In analyzing the outcome of Obama’s meeting at the Vatican, everyone in American politics will be trying to find a way to say Pope Francis agrees with them. Pundits everywhere will be talking about what the two world leaders discussed, what it means, and even what jokes they told each other. The obvious chemistry between these two leaders makes some hopeful that Democrats will retain control after the upcoming midterm elections. Conservatives are hoping that Francis will give them a boost with Catholic voters. Everything they need to know, however, is contained in the gift Pope Francis gave the president: Evangelii Gaudium says it all.
In 223 pages, Evangelii Gaudium lays forth the current pontiff’s agenda for his papacy. As the first work the pope published when he took office, many believe that it should be read as the foundation for everything he does. It is also a warning to Catholics who are reading it, a signal that things are about to change.
Pope Francis outlines very clearly his stance on the economy, science, and the role of the Church regarding the two. He was famously criticized as being a Marxist when his comments about trickle-down economics were read. Republicans were not happy. As the primary supporters of trickle-down economic theories in the United States, having the pope disagree with them was a blow. In this, Obama seems to have more in common with the pope than his conservative opponents.
Conservatives have made a shift to be more in accord with the pope. In recent months, talking about the poor and income inequality has become one of their biggest messages. Paul Ryan, the former vice-presidential nominee and a possible White House hopeful for 2016, has made it one of his main talking points. But having it as a talking point does not actually signal any real change in his ideological beliefs. Ryan still supports trickle-down economics and a less regulated free market, which is exactly what Evangelii Gaudium talks against. Nevertheless, making it a primary focus is an acknowledgment of the Pope’s new focus and Ryan, a Roman Catholic himself, was quick to follow suit. He and many others know that Pope Francis said it all as completely as possible in Evangelii Gaudium and they aren’t missing the chance to make him one of their supporters.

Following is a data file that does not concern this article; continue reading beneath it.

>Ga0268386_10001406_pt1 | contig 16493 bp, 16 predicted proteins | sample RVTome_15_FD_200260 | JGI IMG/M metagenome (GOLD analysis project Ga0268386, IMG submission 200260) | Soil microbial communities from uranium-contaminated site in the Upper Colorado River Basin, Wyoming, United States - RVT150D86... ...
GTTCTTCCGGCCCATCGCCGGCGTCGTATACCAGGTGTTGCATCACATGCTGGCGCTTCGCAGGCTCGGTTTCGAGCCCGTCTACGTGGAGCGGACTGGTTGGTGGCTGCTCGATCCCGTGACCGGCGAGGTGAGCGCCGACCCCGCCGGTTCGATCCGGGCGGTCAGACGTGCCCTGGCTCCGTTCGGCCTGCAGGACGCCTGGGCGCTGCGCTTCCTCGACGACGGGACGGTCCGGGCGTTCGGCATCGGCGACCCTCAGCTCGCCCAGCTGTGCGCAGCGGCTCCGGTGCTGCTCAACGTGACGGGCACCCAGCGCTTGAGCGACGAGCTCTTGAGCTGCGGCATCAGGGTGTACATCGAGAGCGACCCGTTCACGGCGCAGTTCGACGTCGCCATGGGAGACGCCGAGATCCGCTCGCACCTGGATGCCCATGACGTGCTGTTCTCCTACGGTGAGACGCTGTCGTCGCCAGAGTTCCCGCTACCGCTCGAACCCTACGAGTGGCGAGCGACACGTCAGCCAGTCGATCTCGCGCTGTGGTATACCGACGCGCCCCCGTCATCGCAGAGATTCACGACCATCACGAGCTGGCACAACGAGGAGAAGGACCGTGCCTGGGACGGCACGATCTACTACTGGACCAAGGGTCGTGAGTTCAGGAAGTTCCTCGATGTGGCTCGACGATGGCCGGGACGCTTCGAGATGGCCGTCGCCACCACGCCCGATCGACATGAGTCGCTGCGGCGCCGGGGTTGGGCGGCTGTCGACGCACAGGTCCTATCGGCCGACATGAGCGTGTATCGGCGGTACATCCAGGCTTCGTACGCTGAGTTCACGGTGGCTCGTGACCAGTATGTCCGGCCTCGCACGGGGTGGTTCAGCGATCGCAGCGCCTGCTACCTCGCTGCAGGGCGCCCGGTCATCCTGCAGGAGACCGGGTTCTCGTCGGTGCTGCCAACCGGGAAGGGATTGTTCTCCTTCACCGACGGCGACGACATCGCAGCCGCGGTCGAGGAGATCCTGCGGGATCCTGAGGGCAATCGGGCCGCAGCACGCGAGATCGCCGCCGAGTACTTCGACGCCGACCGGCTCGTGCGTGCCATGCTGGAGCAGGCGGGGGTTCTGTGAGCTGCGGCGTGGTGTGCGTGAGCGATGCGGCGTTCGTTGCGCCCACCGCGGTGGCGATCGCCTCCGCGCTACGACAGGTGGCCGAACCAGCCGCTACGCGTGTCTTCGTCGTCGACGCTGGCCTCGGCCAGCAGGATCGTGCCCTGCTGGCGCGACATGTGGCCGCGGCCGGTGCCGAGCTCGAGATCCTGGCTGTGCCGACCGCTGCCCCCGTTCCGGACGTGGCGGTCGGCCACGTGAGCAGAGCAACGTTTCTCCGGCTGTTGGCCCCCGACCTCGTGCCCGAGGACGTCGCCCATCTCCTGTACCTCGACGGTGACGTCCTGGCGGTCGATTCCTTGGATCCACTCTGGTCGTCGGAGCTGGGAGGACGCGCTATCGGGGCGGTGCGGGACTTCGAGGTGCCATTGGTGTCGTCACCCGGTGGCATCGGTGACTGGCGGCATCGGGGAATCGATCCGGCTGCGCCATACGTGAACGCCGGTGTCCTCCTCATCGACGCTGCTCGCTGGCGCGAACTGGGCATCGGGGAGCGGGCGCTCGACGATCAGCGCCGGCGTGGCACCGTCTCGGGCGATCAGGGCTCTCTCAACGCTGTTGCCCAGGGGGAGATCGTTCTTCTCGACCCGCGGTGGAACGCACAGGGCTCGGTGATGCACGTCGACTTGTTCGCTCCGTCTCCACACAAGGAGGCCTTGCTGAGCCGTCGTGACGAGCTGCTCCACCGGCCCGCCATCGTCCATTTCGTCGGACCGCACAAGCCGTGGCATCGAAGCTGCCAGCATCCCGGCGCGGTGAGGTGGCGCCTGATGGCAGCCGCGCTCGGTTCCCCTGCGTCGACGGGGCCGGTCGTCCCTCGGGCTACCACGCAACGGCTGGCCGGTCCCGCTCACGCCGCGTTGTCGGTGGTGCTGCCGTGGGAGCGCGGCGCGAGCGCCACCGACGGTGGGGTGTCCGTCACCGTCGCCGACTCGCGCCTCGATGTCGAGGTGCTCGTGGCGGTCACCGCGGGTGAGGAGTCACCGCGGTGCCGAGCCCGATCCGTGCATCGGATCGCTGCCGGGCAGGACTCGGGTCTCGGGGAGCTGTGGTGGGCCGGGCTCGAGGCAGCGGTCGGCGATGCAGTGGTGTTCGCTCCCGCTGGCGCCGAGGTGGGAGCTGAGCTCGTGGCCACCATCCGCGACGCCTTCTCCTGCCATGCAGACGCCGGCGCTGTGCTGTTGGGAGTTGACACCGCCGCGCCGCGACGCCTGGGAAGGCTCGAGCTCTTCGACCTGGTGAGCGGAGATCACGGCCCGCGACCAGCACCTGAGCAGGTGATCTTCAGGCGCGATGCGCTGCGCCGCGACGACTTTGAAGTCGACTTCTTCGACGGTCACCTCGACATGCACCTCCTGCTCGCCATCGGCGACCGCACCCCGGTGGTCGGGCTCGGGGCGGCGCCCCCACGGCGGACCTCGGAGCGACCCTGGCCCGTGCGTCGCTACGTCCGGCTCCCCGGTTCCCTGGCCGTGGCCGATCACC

Conservatives are adjusting to parts of this message, but Democrats are celebrating what they see as support of their own projects. The pope’s opposition to trickle-down economics was a big win for them. So, too, is Francis’ declaration about the church and science. In his exhortation, he firmly states that the Church does not want to interfere with science and says that the Church is happy to see science advance more and more. Most importantly, he tells believers that they cannot hold a scientific viewpoint that has no evidence in order to promote a certain ideology. Neither faith nor science should do that, he warns.
With this viewpoint that when a scientific fact is reasonable, faith should not contradict it for any reason, Pope Francis is making a huge statement. This affects the contraception and creationist debates most strongly. In the first debate, conservative opponents have denied the truth of all the scientific evidence about contraception, claiming that it causes an abortion even when it does not. As long as they deny that, they can continue to oppose contraception as immoral and against their religious beliefs.
This really makes it seem as though Pope Francis is a rather liberal pope, but there is just as much support for conservatives as there is for liberals. In one part, the pope talks about discrimination towards religion on the part of non-religious persons. He says that religion cannot be privatized or relegated to obscurity in the name of respect for agnostics or a non-believing majority. With the debate about religious freedom gaining attention in America, this will no doubt be a boon to conservatives who fear that religious liberty is being attacked by the Affordable Healthcare Act or evolution in politics.
Knowing what Evangelii Gaudium says sheds a lot of light on the message the Vatican leader was trying to send to President Obama. It is a more neutral argument than the Catholic Church has hitherto had, but it is not a ringing endorsement of the liberal ideology. It is a middle road between the two trying to bring the focus back to what Francis believes the church’s mission is – care of the poor and marginalized, wherever and whoever they may be. No matter what the substance of the two world leaders’ conversation was, no doubt the popular religious leader will remain consistent with his first major message. For Pope Francis, he already said it all in Evangelii Gaudium, and he will not be changing that message either for President Obama or for American conservatives.
Opinion By Lydia Webb